FAO plans massive food distribution to Afghan schoolchildren

21 February 2002

The United Nations World Food Programme (WFP) today announced plans to launch a long-term school feeding operation in Afghanistan, where hundreds of thousands of children will benefit from relief aid.

“The programme aims to bring nutritional support to children, while helping to keep kids, and especially girls, in the classroom,” WFP spokesperson Jennifer Abrahamson told reporters in Islamabad. “It will also give food incentives to teachers and provide food rations and wages to laborers who will help to physically reconstruct schools.”

The agency has already distributed high-energy biscuits to over 33,000 schoolgirls in Mazar-i-Sharif. Ms. Abrahamson explained that the effort would yield both nutritional and educational results. “Some 6,600 kilogrammes were distributed to all 20 girls schools in the city to encourage the girls to return to school after a four-year ban on female education, and to fortify their diets,” she said.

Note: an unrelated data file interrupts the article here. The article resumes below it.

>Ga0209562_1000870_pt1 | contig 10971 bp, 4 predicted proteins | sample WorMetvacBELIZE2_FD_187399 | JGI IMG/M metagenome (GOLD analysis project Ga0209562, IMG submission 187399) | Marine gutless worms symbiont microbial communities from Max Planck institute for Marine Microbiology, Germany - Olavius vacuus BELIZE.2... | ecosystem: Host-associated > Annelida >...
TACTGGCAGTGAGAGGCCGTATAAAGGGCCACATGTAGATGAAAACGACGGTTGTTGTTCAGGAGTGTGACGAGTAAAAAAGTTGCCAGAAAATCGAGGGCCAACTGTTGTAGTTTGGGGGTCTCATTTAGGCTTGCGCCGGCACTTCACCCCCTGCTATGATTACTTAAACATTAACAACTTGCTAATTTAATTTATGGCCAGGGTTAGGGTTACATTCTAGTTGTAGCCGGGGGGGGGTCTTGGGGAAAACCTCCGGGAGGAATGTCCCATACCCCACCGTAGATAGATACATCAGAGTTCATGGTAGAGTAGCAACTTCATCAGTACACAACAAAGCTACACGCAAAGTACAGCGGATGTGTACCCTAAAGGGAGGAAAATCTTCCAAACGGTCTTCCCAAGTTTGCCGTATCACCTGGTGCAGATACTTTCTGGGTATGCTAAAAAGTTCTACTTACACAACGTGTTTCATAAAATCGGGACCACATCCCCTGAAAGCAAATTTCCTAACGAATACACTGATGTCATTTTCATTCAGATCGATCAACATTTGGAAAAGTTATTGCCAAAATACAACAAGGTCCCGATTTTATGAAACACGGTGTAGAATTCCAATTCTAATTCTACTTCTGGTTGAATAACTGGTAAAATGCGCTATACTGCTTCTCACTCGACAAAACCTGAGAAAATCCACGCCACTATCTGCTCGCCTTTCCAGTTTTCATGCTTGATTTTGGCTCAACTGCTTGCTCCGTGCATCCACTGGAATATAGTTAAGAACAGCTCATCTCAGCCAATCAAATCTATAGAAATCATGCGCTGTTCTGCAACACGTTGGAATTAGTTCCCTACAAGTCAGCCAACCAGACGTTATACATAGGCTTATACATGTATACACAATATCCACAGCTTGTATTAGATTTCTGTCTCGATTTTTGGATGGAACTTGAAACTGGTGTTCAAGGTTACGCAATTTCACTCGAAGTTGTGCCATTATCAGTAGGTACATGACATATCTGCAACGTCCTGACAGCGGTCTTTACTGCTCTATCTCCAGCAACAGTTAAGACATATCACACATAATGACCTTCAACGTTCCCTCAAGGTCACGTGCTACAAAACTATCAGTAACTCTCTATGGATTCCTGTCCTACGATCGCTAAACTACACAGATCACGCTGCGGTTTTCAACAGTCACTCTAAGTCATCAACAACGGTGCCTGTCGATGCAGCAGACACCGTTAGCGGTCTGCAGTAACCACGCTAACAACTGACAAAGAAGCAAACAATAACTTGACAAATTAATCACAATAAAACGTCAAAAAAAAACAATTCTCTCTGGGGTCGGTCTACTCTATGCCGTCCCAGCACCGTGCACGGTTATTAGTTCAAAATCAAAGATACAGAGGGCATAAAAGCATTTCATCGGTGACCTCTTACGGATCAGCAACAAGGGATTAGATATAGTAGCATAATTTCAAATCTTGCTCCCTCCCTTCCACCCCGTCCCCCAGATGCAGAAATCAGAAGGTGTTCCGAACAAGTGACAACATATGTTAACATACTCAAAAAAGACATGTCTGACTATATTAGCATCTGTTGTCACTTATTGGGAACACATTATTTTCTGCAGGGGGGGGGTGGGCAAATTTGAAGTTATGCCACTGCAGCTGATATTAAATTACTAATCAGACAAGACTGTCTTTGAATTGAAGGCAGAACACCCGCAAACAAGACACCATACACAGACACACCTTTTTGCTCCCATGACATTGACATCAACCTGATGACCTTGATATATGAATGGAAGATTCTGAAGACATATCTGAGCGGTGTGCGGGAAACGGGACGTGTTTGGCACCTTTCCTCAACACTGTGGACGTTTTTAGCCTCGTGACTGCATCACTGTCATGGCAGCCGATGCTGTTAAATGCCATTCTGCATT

While caring for Afghan children, the agency is continuing its efforts to feed the population as a whole. Today, WFP assessment teams moved into two locations in Faryab province to investigate food security and health conditions of families living in hard-to-reach mountain villages, according to Ms. Abrahamson.

In addition, she announced that the agency had signed an agreement to distribute urgently needed food rations to members of Afghanistan’s civil service. Starting early next month, WFP will provide a monthly ration including lentils and cooking oil to some 60,000 employees in Kabul. “The rations are worth is worth roughly 50 per cent of their cash salaries,” she said.

 

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